Information security breaches have become a common daily news story. Some of the most notable breaches have come from Target, Home Depot, Sony, and the US Office of Personnel Management. These notable breaches involved the theft of PII (Personally Identifiable Information) and credit card data. In response to the breaches, boards have instructed their Information Technology (IT) departments to perform penetration assessments, buy various information security related software and monitoring tools, hire a CISO with information security analysts, or even expand the responsibilities of their already strained infrastructure teams. In many cases, these actions are taken without regard to a clearly defined strategy and approach to cyber risk.

Many organizations still view the IT function as a cost center instead of as a strategic enabler to the business. The result is an IT function that does not have the resources to properly understand how to effectively approach information security. In many cases, company’s purchase multiple tools that may have overlapping functionality, or may not be truly effective in meeting the requirements of the organization. In other cases, the organization may hire an MSSP (Managed Security Service Provider) who uses template based software tools to identify potential risks that may or may not be applicable to your company’s technology environment. As a result, the MSSP may not be effective at covering the cyber security risks of your organization. In both cases, even though the organization may be spending a lot of money protecting its environment, the organization may not be adequately mitigating cyber security risk.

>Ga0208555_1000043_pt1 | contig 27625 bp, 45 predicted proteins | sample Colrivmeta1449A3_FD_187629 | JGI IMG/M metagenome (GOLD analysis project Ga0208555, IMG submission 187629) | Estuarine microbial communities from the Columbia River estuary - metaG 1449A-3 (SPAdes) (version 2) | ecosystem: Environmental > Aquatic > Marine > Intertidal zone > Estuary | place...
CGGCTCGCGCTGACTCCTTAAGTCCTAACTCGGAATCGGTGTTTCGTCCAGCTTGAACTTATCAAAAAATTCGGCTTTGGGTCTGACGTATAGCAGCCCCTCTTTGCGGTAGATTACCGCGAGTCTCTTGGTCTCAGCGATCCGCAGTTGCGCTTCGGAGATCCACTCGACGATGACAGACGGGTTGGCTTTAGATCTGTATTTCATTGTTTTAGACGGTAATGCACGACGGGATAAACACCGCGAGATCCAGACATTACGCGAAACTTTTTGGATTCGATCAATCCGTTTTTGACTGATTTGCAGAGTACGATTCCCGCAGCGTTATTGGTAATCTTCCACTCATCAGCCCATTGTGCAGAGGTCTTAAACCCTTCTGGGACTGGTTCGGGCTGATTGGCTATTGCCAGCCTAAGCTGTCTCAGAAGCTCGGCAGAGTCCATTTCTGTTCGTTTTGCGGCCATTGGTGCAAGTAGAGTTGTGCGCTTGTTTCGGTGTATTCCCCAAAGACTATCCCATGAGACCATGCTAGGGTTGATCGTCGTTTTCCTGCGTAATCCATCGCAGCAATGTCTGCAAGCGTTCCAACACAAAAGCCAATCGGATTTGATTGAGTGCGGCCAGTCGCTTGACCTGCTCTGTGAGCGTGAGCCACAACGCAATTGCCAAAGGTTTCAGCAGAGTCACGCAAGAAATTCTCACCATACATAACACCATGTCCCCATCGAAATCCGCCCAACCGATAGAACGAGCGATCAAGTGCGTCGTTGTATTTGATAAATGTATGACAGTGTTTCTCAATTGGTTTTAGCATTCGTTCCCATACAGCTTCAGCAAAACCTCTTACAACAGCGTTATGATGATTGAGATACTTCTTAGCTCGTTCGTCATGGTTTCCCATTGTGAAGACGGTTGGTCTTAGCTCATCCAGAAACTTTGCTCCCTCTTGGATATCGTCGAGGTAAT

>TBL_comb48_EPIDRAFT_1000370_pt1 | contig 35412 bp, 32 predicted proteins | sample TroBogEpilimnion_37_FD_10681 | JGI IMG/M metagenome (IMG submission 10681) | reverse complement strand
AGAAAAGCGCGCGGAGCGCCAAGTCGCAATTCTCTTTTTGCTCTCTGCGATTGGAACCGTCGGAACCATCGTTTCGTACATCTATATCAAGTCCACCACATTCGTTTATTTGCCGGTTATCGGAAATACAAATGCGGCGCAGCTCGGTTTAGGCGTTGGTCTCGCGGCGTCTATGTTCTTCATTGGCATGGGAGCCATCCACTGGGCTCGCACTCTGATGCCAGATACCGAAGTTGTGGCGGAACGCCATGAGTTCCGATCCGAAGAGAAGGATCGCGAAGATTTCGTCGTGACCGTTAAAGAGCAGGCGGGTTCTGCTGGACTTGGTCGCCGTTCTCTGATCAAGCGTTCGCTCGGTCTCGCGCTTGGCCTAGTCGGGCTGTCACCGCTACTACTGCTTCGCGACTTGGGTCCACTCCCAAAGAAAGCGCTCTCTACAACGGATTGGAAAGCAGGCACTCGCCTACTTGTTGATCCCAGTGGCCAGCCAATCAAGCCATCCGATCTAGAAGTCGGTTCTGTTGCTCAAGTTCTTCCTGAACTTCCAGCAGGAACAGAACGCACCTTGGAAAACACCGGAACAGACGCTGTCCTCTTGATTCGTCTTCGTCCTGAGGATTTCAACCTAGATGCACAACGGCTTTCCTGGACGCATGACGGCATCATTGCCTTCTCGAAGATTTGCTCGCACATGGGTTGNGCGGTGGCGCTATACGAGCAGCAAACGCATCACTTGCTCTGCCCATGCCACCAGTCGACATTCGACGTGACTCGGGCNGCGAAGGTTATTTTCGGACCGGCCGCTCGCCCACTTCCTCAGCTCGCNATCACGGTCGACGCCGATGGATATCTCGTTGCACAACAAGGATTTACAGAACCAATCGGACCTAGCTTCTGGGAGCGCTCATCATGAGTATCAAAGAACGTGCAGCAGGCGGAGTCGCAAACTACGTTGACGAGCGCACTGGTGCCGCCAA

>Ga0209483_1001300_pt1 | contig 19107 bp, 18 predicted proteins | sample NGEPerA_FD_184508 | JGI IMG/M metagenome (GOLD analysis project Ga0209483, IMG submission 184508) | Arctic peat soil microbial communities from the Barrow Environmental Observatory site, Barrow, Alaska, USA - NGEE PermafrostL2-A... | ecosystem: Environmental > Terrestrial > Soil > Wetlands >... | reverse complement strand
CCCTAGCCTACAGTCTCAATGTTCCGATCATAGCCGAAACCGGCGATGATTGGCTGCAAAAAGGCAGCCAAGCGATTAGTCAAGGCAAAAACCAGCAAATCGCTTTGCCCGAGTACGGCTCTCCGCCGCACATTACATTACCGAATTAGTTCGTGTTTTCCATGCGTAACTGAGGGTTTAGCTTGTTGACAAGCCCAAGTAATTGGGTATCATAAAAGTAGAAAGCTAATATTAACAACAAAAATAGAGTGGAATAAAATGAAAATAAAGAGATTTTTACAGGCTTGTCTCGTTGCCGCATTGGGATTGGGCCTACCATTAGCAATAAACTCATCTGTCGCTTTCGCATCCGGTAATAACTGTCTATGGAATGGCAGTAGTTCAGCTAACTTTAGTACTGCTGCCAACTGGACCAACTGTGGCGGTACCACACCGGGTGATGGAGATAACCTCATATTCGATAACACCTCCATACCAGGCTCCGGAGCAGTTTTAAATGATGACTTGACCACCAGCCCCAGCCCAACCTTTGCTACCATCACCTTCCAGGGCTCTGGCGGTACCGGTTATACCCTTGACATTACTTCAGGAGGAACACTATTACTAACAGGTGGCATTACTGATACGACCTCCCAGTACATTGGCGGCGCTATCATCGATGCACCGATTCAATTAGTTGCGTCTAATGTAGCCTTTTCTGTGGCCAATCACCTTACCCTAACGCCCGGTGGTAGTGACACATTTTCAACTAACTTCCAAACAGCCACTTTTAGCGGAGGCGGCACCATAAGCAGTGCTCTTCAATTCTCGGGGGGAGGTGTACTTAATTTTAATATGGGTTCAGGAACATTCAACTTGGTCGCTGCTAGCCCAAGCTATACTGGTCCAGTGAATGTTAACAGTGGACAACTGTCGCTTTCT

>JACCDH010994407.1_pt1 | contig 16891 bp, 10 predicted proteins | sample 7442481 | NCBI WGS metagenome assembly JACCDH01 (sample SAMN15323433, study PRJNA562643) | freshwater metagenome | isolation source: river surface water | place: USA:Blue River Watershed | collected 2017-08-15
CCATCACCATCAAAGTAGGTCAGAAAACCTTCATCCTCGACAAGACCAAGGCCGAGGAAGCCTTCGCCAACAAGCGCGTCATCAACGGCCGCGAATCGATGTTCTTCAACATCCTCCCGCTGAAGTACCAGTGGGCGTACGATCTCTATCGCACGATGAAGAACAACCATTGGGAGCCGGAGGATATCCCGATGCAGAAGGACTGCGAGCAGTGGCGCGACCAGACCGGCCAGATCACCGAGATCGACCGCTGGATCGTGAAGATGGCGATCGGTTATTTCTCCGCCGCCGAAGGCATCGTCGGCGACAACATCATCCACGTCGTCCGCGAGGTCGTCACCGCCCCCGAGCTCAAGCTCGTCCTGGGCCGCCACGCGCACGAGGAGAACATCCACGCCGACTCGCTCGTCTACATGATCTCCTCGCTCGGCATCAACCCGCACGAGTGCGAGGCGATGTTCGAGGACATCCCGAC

Given that cyber security related threats and issues take place within an organization’s technology environment, cyber security threats and issues are often seen as an IT problem rather than a business problem. Most organizations fail to realize that IT is an enabler for the business and that the business, not IT, owns the applications and data on those systems. As a data owner, the business should derive and communicate to IT the business requirements of how they would like their data available, processed with integrity, and held confidentially. IT’s responsibility is to enable these functional requirements for the business. Often, due to poor communication, IT departments install many data security protection mechanisms that may or may not meet the requirements of the business may not be effective at addressing cyber security risks.